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Research

Tackling Change – Obstacles and Challenges in Implementing New Processes

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by Cynthia Batty

Recently I was with a client for a five-day, global offsite meeting. The meeting leadership had arranged some creative ways to pep up the team over the week, and to integrate to the local community as well. On the third day, when ISG was to lead a workshop on service provider management processes and operating model development, the schedule called for the workshop to begin after “Morning Entertainment.”

This turned out to be a local high school jazz band that came into the meeting room, set up, and played an hour of classic jazz. Watching them from setup to finish, I could not help but notice the many parallels to process development and deployment. After the band departed, the group began to discuss the band’s setup process. Group comments and observations were consistent; they felt the process was:

  • Messy and rushed
  • Busy
  • Showed signs of people who were not sure what to do
  • There was insufficient chairs and other setup material
  • Seemed to lack planning
  • Disordered

Often this is how new initiatives begin within companies. After they got it together, the band played. I asked the team, “Each of the musicians had sheet music in front of them, which they turned as they played. What if there was no sheet music? What would happen?” Aha – they would have no idea what to play, they wouldn’t know when it was another person’s turn – just like a good process, that shows each stakeholder what they need to do and when, and what comes first and what comes after. And without a process, or music, the band could not play the song together; the process is essential. Heads began to nod.

“What did the conductor do for the band? Was he restricting them? Was he intrusive?” No, they could see that the conductor was managing things just right, almost hands-off, so the band was free to do their work – to play the music/perform the process. But at key moments, he did provide the right direction, and that made all the difference.

“Did they have variations in the songs?” I asked the group. Yes, of course, they said, it made them better. They could start to see the logic of the questions; a song (or process) could be done in somewhat different ways and still meet the objective of being acceptable and even good.

“Some of those band members were playing trombones, one a guitar, and one was playing a baritone saxophone. Could they all play the same instrument and get the result we heard?” Well, no; everyone in the process had their own unique role to play, and if they did it well, the whole thing worked beautifully!

More questions followed. “Did you notice that some band members played multiple instruments?” Yes they did – just like in a process one person or team might pick up a piece of a process when necessary.

“Do you think all the people in this band like each other?” Well, probably not. “If they don’t like each other, what do they need?” They need to respect each other – just like in executing a business process.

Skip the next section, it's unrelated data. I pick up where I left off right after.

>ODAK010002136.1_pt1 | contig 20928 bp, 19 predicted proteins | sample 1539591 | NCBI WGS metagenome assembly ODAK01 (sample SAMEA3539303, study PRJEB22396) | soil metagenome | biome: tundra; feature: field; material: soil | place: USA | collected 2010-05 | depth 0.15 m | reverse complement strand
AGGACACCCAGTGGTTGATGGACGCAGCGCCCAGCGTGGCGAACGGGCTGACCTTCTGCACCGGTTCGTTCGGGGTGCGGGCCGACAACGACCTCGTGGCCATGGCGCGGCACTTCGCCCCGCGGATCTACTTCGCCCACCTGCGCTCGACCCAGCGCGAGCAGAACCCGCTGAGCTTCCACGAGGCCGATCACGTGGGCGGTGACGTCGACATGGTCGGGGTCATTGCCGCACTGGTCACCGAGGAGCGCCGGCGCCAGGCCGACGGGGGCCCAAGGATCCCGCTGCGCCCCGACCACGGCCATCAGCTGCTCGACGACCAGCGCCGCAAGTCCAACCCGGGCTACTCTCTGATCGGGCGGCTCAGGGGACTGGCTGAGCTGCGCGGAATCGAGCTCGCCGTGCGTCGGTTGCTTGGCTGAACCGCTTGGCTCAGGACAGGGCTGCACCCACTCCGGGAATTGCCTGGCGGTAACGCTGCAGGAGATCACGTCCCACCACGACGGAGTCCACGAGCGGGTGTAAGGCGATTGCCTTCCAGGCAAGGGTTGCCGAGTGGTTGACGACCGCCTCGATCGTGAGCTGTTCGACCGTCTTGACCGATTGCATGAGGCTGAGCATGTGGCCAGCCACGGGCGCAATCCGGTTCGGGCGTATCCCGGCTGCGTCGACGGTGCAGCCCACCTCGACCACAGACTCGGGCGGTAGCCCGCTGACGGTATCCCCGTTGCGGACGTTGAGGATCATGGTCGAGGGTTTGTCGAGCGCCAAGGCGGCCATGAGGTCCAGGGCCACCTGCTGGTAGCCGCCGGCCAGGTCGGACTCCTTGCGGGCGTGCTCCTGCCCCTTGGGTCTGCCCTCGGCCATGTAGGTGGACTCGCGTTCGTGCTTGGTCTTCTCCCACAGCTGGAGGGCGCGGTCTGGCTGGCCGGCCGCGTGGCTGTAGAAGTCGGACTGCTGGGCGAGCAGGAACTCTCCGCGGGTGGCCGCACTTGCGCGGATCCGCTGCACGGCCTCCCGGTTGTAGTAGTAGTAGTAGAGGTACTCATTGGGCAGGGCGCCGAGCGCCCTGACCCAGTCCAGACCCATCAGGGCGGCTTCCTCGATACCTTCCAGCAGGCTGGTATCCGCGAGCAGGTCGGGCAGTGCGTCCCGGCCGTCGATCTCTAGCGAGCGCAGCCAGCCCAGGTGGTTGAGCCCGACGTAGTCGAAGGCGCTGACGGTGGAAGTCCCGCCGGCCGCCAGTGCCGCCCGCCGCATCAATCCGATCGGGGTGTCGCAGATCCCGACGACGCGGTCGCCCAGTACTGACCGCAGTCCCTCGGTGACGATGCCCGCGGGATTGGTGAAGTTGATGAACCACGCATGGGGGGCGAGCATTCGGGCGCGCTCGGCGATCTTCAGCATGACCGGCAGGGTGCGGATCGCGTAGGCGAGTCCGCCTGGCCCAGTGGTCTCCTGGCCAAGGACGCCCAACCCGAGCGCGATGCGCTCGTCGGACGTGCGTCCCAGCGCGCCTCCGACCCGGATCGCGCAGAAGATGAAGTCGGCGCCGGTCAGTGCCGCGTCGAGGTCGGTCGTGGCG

“What if someone hit a wrong note? What happened?” Nothing bad happened, life went on and the music carried everyone forward, just like in a well-designed process.

“The band leader recognized them individually, didn’t he? Talking about their talent, giving them time for solos?” Yes, that was great, let each team member shine. “If someone made a mistake, did he call it out?” Definitely not.

I finally asked, “Could the songs have been played faster and been OK?” Absolutely not, the group agreed. “So, we learn something about process then – a song is a process – it has a beginning, middle and an end, and if you try to make it shorter than it should be, it’s not very good then.” No, it wouldn’t work.

“Did you like the music?” Oh yes! So much fun! “Was it the best music you ever heard?” Well, of course not. “Did it matter? Did that affect your enjoyment of it?” Well, no, it was great as it was!

It was a shot in the arm to the process workshop, a perfect object lesson:

  • For processes to work, there has to be a document that explains what everyone does and when to do it.
  • Everyone has a specific role and the roles are very different.
  • A leader brings order and allows people to shine, and does not openly criticize people who make a mistake.
  • People can fill in for each other, and nobody has to be best friends; simple respect is enough.
  • Small mistakes don’t harm the process, and the continuity of the work effort keeps the process moving forward.
  • Individuals can make a major contribution in the context of the process.
  • Rushing the process breaks it – each process has a proper duration.
  • And it doesn’t have to be perfect to be a fine process that works well and is satisfying to all the stakeholders, and does the job very well.

What more could a workshop leader ask for? We had a great session.

About the author

Cynthia Batty brings 25 years of experience helping clients develop their sourcing governance and service management design. Having worked with more than 50 organizations to improve business management and service management processes in both single-provider and multi-provider environments, Cynthia has become a recognized expert in sourcing governance, vendor and contract management. She currently serves as the architect for ISG’s service methodology and global integrator of its products and services. Cynthia works to leverage ISG’s accumulated intellectual property resources to help enterprises create effective transformation and governance capability, and maintains a continuing role in the Strategy and Organizational Change Enablement practice.